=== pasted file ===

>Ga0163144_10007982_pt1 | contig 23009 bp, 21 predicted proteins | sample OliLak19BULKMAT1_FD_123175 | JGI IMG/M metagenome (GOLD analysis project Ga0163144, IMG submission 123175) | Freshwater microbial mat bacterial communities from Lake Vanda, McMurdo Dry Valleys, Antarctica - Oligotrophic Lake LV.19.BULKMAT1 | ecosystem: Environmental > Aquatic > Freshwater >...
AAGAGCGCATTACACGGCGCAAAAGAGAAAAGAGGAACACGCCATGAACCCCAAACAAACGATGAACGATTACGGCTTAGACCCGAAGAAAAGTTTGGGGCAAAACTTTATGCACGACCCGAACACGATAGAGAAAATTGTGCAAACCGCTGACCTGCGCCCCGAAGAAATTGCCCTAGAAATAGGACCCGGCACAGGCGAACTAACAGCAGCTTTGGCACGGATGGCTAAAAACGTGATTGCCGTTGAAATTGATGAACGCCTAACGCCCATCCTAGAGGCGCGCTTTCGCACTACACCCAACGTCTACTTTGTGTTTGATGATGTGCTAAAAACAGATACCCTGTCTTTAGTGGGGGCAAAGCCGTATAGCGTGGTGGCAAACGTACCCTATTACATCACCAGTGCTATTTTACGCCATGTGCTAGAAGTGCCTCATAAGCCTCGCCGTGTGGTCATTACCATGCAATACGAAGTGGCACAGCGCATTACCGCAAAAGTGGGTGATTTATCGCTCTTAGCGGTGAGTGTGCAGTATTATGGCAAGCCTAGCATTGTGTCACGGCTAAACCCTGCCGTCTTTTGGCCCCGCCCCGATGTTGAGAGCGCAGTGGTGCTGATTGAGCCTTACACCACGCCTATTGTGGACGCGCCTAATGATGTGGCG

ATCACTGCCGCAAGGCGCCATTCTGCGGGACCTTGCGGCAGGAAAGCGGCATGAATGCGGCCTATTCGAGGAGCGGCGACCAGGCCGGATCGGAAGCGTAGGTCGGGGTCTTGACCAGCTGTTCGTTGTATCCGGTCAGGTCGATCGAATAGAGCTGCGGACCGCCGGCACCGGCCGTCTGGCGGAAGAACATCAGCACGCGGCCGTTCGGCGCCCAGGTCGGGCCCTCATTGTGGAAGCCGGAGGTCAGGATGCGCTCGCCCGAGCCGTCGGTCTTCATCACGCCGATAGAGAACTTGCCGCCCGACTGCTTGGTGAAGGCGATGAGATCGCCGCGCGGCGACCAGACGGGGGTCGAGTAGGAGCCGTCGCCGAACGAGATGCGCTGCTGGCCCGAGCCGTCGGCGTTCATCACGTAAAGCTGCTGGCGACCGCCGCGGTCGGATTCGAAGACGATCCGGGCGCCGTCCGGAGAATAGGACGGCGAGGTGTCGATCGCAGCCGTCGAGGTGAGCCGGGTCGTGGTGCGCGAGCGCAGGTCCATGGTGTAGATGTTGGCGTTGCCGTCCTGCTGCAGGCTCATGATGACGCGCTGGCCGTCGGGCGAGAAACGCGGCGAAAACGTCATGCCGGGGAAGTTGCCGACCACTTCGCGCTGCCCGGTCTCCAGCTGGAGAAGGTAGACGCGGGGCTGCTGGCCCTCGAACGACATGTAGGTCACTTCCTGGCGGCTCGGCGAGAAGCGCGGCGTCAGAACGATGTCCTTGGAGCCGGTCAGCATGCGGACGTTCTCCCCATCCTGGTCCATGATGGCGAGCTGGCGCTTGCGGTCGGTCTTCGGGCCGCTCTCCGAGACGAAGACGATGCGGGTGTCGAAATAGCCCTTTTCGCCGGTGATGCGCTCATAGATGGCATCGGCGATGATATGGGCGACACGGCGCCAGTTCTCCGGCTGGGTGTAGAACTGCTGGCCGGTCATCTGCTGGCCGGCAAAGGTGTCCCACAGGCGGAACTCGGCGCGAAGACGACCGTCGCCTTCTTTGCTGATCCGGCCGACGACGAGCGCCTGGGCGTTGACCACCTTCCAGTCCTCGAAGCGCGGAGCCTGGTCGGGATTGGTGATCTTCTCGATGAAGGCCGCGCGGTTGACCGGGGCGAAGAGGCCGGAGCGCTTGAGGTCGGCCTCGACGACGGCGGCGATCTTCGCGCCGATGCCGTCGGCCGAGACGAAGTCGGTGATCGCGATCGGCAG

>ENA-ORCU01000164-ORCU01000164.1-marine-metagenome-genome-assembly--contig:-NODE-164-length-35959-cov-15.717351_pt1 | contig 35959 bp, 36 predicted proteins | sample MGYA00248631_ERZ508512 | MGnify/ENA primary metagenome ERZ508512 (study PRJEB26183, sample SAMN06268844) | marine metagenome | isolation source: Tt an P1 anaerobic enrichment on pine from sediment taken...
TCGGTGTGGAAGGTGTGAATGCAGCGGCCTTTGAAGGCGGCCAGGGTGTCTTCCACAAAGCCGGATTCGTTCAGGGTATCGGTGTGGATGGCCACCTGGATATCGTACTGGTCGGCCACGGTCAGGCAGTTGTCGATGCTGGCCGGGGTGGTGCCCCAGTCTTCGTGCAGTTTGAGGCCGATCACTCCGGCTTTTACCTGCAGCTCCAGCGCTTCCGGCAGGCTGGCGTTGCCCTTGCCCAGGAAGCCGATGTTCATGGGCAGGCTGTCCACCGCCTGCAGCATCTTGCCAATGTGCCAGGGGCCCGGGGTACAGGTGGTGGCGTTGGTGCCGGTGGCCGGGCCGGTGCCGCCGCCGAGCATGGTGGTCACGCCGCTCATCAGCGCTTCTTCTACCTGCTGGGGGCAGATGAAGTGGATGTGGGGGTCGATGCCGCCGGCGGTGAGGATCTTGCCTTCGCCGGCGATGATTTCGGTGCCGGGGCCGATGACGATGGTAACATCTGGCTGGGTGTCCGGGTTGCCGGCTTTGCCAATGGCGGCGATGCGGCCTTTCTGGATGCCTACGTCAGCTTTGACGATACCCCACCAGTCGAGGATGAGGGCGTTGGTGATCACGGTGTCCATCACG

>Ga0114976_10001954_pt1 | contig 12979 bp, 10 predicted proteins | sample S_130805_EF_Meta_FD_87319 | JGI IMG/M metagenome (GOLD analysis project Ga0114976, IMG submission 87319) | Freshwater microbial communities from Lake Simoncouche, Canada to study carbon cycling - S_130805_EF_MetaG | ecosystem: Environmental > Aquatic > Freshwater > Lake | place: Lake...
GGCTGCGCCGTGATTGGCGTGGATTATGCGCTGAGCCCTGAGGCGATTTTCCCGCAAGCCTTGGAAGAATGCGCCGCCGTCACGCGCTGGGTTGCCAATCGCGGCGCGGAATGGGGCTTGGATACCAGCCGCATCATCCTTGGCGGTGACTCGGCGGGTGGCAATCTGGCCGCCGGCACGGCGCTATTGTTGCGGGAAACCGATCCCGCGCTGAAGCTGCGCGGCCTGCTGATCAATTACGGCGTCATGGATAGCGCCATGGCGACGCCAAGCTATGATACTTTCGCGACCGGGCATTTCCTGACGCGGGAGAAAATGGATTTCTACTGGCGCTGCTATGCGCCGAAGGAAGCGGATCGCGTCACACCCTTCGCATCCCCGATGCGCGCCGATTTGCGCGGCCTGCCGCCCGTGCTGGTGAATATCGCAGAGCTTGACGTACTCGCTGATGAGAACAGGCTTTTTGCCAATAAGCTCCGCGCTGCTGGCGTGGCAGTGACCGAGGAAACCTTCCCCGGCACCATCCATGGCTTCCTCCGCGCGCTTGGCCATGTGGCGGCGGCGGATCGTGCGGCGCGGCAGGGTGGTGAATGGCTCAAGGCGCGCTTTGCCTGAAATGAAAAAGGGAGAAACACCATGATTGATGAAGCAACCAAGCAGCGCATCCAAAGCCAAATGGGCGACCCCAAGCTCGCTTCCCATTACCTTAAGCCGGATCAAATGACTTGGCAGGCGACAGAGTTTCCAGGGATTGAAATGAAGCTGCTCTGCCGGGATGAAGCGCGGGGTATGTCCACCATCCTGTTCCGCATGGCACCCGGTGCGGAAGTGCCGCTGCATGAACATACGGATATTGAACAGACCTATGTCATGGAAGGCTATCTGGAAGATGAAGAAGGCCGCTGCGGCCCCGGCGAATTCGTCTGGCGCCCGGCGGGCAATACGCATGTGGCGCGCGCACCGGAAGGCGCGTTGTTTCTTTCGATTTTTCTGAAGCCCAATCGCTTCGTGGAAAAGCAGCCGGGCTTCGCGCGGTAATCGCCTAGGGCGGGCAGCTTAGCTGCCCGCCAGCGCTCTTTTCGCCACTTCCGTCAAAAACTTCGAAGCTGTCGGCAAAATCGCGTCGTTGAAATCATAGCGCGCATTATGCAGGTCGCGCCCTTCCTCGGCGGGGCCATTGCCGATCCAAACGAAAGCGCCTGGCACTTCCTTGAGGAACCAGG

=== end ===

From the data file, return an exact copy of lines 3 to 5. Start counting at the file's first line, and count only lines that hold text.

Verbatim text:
ATCACTGCCGCAAGGCGCCATTCTGCGGGACCTTGCGGCAGGAAAGCGGCATGAATGCGGCCTATTCGAGGAGCGGCGACCAGGCCGGATCGGAAGCGTAGGTCGGGGTCTTGACCAGCTGTTCGTTGTATCCGGTCAGGTCGATCGAATAGAGCTGCGGACCGCCGGCACCGGCCGTCTGGCGGAAGAACATCAGCACGCGGCCGTTCGGCGCCCAGGTCGGGCCCTCATTGTGGAAGCCGGAGGTCAGGATGCGCTCGCCCGAGCCGTCGGTCTTCATCACGCCGATAGAGAACTTGCCGCCCGACTGCTTGGTGAAGGCGATGAGATCGCCGCGCGGCGACCAGACGGGGGTCGAGTAGGAGCCGTCGCCGAACGAGATGCGCTGCTGGCCCGAGCCGTCGGCGTTCATCACGTAAAGCTGCTGGCGACCGCCGCGGTCGGATTCGAAGACGATCCGGGCGCCGTCCGGAGAATAGGACGGCGAGGTGTCGATCGCAGCCGTCGAGGTGAGCCGGGTCGTGGTGCGCGAGCGCAGGTCCATGGTGTAGATGTTGGCGTTGCCGTCCTGCTGCAGGCTCATGATGACGCGCTGGCCGTCGGGCGAGAAACGCGGCGAAAACGTCATGCCGGGGAAGTTGCCGACCACTTCGCGCTGCCCGGTCTCCAGCTGGAGAAGGTAGACGCGGGGCTGCTGGCCCTCGAACGACATGTAGGTCACTTCCTGGCGGCTCGGCGAGAAGCGCGGCGTCAGAACGATGTCCTTGGAGCCGGTCAGCATGCGGACGTTCTCCCCATCCTGGTCCATGATGGCGAGCTGGCGCTTGCGGTCGGTCTTCGGGCCGCTCTCCGAGACGAAGACGATGCGGGTGTCGAAATAGCCCTTTTCGCCGGTGATGCGCTCATAGATGGCATCGGCGATGATATGGGCGACACGGCGCCAGTTCTCCGGCTGGGTGTAGAACTGCTGGCCGGTCATCTGCTGGCCGGCAAAGGTGTCCCACAGGCGGAACTCGGCGCGAAGACGACCGTCGCCTTCTTTGCTGATCCGGCCGACGACGAGCGCCTGGGCGTTGACCACCTTCCAGTCCTCGAAGCGCGGAGCCTGGTCGGGATTGGTGATCTTCTCGATGAAGGCCGCGCGGTTGACCGGGGCGAAGAGGCCGGAGCGCTTGAGGTCGGCCTCGACGACGGCGGCGATCTTCGCGCCGATGCCGTCGGCCGAGACGAAGTCGGTGATCGCGATCGGCAG

>ENA-ORCU01000164-ORCU01000164.1-marine-metagenome-genome-assembly--contig:-NODE-164-length-35959-cov-15.717351_pt1 | contig 35959 bp, 36 predicted proteins | sample MGYA00248631_ERZ508512 | MGnify/ENA primary metagenome ERZ508512 (study PRJEB26183, sample SAMN06268844) | marine metagenome | isolation source: Tt an P1 anaerobic enrichment on pine from sediment taken...
TCGGTGTGGAAGGTGTGAATGCAGCGGCCTTTGAAGGCGGCCAGGGTGTCTTCCACAAAGCCGGATTCGTTCAGGGTATCGGTGTGGATGGCCACCTGGATATCGTACTGGTCGGCCACGGTCAGGCAGTTGTCGATGCTGGCCGGGGTGGTGCCCCAGTCTTCGTGCAGTTTGAGGCCGATCACTCCGGCTTTTACCTGCAGCTCCAGCGCTTCCGGCAGGCTGGCGTTGCCCTTGCCCAGGAAGCCGATGTTCATGGGCAGGCTGTCCACCGCCTGCAGCATCTTGCCAATGTGCCAGGGGCCCGGGGTACAGGTGGTGGCGTTGGTGCCGGTGGCCGGGCCGGTGCCGCCGCCGAGCATGGTGGTCACGCCGCTCATCAGCGCTTCTTCTACCTGCTGGGGGCAGATGAAGTGGATGTGGGGGTCGATGCCGCCGGCGGTGAGGATCTTGCCTTCGCCGGCGATGATTTCGGTGCCGGGGCCGATGACGATGGTAACATCTGGCTGGGTGTCCGGGTTGCCGGCTTTGCCAATGGCGGCGATGCGGCCTTTCTGGATGCCTACGTCAGCTTTGACGATACCCCACCAGTCGAGGATGAGGGCGTTGGTGATCACGGTGTCCATCACG